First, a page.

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People v. Du Byk

Supreme Court of New York, Appellate Division

April 12, 1955

Du Byk

Appeal from a judgment of the County Court of Bronx County, rendered June 9, 1953, upon a verdict convicting defendant of the crime of robbery in the first degree.

Per Curiam.

Appellant was convicted of the crime of robbery in the first degree. On this appeal from the judgment of conviction he claims that he did not receive a fair trial because the District Attorney was permitted to question him at great length about two other crimes of a similar nature. Those crimes had taken place in the same neighborhood as the occurrence for which appellant was being tried. Although appellant denied committing them, the District Attorney attempted to impeach his credibility by further cross-examination. He has that privilege. (People v. Sorge, 301 N.Y. 198, 200.) 'There can, of course, be no doubt as to the propriety of cross-examining a defendant concerning the commission of other specific criminal or immoral acts. * * * And if the questions have basis in fact and are asked by the district attorney in good faith, they are not rendered improper merely because of their number.'

We do not think the good faith of the District Attorney can be seriously questioned. "The manner and extent of the cross-examination lies largely within the discretion of the trial judge."' (People v. Sorge, supra, pp. 201-202; People v. Malkin, 250 N.Y. 185, 197.) There was no abuse of discretion on the part of the trial judge particularly in view of the fact that no objection was taken by appellant's counsel to the continuance of the line of questioning.

It is also contended by appellant that the evidence of identification was insufficient. The only identification was by the victim himself, but it was positive and certainly sufficient to support the jury's finding. To hold that the identification made by the witness Morton is insufficient would practically be the equivalent of saying that identification by the victim of a crime must be corroborated.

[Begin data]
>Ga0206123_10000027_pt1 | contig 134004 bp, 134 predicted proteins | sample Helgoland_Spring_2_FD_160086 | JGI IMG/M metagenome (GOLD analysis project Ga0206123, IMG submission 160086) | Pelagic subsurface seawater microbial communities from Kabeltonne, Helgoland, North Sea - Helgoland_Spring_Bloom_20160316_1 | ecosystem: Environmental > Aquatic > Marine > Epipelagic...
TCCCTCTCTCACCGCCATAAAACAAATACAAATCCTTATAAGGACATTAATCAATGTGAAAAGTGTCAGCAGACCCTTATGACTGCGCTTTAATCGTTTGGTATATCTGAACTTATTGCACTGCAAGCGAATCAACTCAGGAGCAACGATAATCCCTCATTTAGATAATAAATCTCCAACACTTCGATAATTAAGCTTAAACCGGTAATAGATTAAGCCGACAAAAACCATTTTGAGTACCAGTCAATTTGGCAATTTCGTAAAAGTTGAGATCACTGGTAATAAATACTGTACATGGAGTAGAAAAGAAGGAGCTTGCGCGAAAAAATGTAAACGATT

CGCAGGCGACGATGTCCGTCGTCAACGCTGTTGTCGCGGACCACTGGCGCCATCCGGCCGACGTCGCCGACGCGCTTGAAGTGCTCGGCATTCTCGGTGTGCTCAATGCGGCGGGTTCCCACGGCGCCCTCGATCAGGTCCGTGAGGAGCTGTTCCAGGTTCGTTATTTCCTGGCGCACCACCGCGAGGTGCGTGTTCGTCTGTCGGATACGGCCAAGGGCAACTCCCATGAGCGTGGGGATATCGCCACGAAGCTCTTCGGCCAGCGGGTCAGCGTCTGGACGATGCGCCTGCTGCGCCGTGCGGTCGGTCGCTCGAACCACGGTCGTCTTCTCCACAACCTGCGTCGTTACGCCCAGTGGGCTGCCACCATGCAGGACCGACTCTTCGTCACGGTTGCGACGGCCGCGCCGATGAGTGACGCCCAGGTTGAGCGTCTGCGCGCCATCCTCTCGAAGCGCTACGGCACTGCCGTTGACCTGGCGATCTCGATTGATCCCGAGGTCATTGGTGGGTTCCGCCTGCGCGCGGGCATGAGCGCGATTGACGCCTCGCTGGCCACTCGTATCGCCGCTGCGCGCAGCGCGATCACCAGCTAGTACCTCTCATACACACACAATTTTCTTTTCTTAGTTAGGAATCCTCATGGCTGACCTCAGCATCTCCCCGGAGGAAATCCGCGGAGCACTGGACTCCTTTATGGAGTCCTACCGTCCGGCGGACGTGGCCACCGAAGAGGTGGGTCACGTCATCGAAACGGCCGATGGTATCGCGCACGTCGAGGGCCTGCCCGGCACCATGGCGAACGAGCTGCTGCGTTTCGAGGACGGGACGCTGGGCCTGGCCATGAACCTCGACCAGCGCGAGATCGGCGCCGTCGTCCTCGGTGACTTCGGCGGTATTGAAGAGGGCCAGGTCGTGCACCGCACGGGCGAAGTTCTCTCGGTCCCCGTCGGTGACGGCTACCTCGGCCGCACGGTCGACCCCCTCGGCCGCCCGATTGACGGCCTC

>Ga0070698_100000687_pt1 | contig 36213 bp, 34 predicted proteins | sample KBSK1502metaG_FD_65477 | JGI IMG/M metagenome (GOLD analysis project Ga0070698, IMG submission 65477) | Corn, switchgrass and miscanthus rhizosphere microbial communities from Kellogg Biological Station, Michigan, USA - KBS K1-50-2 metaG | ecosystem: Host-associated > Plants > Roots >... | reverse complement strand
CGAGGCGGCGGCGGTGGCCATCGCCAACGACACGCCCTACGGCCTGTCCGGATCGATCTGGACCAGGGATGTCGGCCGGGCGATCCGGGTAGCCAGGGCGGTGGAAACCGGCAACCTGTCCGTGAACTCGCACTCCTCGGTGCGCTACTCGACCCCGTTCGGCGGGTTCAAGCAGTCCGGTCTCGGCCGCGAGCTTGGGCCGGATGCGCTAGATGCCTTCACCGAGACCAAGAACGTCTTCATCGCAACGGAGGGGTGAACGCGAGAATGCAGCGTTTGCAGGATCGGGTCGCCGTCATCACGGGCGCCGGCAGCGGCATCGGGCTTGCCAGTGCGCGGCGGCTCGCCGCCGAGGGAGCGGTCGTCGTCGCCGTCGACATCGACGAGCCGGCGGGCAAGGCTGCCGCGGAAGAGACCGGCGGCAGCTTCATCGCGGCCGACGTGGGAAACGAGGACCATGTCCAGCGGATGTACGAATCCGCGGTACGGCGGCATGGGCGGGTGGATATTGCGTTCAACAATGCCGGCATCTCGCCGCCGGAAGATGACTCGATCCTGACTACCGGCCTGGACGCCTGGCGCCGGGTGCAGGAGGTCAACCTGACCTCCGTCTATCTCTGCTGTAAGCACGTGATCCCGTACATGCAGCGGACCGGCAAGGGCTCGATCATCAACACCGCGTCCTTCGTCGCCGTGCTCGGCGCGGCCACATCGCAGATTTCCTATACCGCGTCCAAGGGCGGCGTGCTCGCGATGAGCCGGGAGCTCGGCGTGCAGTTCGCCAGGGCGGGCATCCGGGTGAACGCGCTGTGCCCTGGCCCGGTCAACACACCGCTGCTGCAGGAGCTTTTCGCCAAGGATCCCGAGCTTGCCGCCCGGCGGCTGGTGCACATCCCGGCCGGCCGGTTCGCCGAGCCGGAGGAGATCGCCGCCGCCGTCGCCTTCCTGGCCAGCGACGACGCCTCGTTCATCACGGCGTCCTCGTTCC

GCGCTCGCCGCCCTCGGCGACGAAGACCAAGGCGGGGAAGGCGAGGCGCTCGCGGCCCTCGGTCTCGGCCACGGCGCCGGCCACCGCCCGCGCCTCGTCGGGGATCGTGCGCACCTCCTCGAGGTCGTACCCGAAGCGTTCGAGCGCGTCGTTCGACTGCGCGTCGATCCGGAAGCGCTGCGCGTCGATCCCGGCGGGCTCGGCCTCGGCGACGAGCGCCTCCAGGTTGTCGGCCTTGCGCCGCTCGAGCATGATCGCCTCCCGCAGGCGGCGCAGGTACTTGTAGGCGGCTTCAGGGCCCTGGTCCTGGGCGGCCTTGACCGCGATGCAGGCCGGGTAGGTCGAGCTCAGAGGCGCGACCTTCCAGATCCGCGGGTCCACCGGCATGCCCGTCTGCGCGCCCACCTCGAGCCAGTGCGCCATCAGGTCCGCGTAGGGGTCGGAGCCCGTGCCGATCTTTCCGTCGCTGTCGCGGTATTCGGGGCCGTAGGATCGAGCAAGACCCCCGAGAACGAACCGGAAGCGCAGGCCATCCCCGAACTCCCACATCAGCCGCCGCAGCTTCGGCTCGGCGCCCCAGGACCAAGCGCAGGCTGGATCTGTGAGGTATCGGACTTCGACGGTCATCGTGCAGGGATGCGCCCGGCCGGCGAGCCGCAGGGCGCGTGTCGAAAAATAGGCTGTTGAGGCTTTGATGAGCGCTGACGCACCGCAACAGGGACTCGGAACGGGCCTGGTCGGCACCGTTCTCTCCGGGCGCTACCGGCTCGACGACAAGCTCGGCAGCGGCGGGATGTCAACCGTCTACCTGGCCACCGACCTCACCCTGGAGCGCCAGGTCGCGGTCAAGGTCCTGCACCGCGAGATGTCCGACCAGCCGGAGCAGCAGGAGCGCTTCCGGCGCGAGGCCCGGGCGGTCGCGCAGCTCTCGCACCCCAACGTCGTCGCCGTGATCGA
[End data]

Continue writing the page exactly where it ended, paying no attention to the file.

It is suggested that the extended cross-examination of the appellant as to the other crimes may have, in view of their similarity, prejudiced the jury on the question of identity and bolstered what otherwise was a weak identification. In the first place as heretofore indicated, the identification was not weak, but was definite and positive. Nor can it be fairly said that the cross-examination by the District Attorney was unnecessarily overextended--certainly not to an extent where it could be considered to have influenced the jury's judgment on the question of identification.

We think the appellant received a fair trial and that the evidence sustains the jury's verdict. The judgment should be affirmed.

BOTEIN, J. (dissenting).

On February 21, 1952, at about 1:45 A.M., the complainant Frank Morton parked his car alongside the entrance to a schoolyard lying between Shakespeare and Nelson Avenues in Bronx County. As he was about to step out Morton was forced back into his automobile by a man who later threatened him with a black automatic gun. After some temporizing he handed over his wallet to the robber, who then fled through the schoolyard.

Morton immediately reported the holdup to the police. He was shown photographs from time to time but could not identify any of them. Finally, eleven months later, after a rather tentative identification of defendant's photograph, he was confronted with him in a precinct station house. Upon the trial Morton

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testified that he immediately recognized defendant as the man who held him up and that after hearing him speak he was positive of his identification. Defendant denied any knowledge of the crime but was taken into custody.

Upon this identification defendant was indicted, brought to trial and convicted. He appeals from the judgment of conviction of the crime of robbery in the first degree, for which he was sentenced as a second felony offender to a term of fifteen to twenty years in State prison.

On February 25, 1952, at 3:00 A.M., four days after the Morton robbery, a taxi driver named Britman was held up in the vicinity of the schoolyard under similar circumstances. The robber also pointed a black automatic and after commission of the crime also fled through the schoolyard. Shortly afterward Britman and two policemen visited defendant's apartment and the policemen searched the premises. It appears from the testimony that Britman failed to identify defendant and that the police search produced nothing incriminating.

A few days later, on March 2, 1952, at 4:30 A.M., another taxi driver named McEachin was held up at the point of a black automatic, at about the same place. Again the robber made his escape through the schoolyard. It can be inferred from the record that McEachin was confronted with defendant ...

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